This week’s news of St. Paul Mayor Chris Coleman bowing out and House Minority Leader Marty Seifert winning the Republican Party gubernatorial straw poll bring the first signs of clarity to a race that has been otherwise tough to find focus.
Seifert’s decisive win in the GOP straw poll is impressive but not surprising. He has been the perceived front runner since the day Gov. Tim Pawlenty announced he wouldn’t seek re-election. Seifert was the first to hire staff. He’s also presumed to be the top fundraiser and is the most aggressive at traveling the state. That said, there is still a notable undercurrent of GOP leaders and activists who don’t think that he is the best candidate the party can put forth next November.
So who is? The surprise candidate of the race has been Rep. Tom Emmer, whose authentic communication style and plain spoken stories overshadow Seifert’s well-known quirkiness. Emmer gained momentum going into the straw poll and beat former state Auditor Pat Anderson, the leader of one of the GOP’s most effective interest groups, the Minnesota Free Market Institute (formerly known as the Tax Payers League Education fund).
A breakdown of the numbers shows that Seifert’s trouble is that he is not very popular as the delegate’s second choice, meaning that if people aren’t supporting him, they are not likely to. Meanwhile, Emmer and Anderson are battling over the libertarian and socially conservative activists within the party. Seifert’s problem, on GOPer said, is that poll indicates that 63 percent of the delegates don’t think the presumptive leader of the party after Pawlenty is the best candidate to run in 2010.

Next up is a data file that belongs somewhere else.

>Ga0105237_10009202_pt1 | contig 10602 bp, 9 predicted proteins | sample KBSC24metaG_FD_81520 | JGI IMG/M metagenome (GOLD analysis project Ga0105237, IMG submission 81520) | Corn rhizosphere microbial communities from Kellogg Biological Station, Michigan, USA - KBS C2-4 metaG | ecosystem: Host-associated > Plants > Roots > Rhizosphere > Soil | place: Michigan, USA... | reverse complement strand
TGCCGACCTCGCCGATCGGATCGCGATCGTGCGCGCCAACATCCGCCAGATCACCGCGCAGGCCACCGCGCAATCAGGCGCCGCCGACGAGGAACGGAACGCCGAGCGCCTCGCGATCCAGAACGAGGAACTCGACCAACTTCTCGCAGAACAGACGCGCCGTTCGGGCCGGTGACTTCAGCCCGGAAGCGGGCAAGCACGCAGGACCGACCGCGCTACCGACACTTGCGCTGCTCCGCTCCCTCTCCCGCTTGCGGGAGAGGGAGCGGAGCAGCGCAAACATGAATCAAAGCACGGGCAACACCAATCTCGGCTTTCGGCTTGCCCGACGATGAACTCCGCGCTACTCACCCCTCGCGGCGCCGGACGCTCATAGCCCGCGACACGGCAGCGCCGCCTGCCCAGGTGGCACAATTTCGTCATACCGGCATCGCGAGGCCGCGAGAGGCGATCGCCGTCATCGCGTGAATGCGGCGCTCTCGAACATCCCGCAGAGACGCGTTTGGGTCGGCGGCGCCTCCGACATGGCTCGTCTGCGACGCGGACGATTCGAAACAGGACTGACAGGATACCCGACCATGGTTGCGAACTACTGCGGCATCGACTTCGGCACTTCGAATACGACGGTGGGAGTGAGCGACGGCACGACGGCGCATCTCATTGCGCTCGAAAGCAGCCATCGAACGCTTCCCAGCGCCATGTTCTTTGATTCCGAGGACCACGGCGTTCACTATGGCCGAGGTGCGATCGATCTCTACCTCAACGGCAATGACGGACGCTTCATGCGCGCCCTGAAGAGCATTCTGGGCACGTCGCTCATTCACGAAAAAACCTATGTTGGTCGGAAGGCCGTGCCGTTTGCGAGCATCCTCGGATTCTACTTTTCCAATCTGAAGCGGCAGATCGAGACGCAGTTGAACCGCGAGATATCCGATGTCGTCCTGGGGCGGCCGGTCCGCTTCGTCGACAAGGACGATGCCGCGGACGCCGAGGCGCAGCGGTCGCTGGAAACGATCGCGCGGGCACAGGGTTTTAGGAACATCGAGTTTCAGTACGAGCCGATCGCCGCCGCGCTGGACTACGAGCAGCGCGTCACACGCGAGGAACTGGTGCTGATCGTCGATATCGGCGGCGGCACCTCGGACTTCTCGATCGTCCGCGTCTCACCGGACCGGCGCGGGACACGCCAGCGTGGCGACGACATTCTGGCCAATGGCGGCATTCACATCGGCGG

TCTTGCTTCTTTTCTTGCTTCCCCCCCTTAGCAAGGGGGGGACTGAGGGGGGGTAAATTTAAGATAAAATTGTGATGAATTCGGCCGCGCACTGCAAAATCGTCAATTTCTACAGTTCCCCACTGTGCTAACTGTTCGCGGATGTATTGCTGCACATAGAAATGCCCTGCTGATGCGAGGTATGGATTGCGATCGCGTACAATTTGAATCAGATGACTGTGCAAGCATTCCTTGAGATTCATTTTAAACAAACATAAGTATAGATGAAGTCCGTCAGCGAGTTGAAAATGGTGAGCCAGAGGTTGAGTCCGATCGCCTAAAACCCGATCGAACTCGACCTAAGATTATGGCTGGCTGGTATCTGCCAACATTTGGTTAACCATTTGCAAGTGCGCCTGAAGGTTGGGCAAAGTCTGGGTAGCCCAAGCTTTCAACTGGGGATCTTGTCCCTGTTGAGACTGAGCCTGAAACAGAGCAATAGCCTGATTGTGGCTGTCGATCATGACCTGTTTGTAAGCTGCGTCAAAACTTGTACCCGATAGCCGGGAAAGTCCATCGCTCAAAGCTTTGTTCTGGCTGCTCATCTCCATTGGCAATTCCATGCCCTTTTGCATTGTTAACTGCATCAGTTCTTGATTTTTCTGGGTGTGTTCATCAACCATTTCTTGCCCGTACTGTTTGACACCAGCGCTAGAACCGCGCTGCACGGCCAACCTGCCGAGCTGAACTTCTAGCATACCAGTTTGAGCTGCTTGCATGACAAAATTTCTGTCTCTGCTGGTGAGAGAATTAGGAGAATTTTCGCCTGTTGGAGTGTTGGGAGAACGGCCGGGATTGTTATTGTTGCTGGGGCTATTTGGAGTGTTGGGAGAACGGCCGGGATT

Dropping out and jumping in
In the near term, rumors will swirl about other GOPers dropping out of the race, and other GOPers getting in. State Sen. David Hann was the surprise strong performer in the poll, but dropout rumors will likely focus on state Sen. Mike Jungbauer, former Minnesota Reps. Bill Haas and Paul Kohls. Don’t expect any sudden moves, but keep an eye on them if they can’t continue to raise funds.
As for getting into the race, the names of these two GOPers are coming up most often: state Rep Laura Brod, who is recovering from a personal health issue, and Minnesota Business Partnership CEO Charlie Weaver.
On the DFL side, Coleman’s move was shocking to the field, but not to those close to him. His passion for his home city, where he is mayor, ultimately outweighed his ambition to seek an office that many thought he was a front-runner for. Most notably, St. Paul has tremendous economic development opportunity with the construction of the Central Corridor, the resurgence of office and retail-entertainment in Lowertown, and the potential for high-speed rail to Chicago.
Those are infrastructure and economic opportunities that St. Paul has positioned itself for over the past 30 years. If the favorite son continues to attract jobs and investment to the city, he will be well-positioned to run for any office in the future.
And what does that do to the DFL field?
It helps state House Speaker Margaret Anderson Kelliher tremendously. Many of the party faithful were conflicted over Coleman and Kelliher as to who would be the strongest statewide candidate and receive the party’s endorsement. If Minneapolis Mayor R.T. Rybak decides to get in, Kelliher will be able to capitalize on her popularity among key DFL allies outside of Minneapolis and DFL delegates.
So as the race begins to shake itself out, there is still a lot of campaign left. The two parties are in different places. DFLers understand that once Rybak decides, they will have their pick in a group of candidates who all can make the case for winning. GOPers, however, feel like they need one or two more candidates to really put their best foot forward.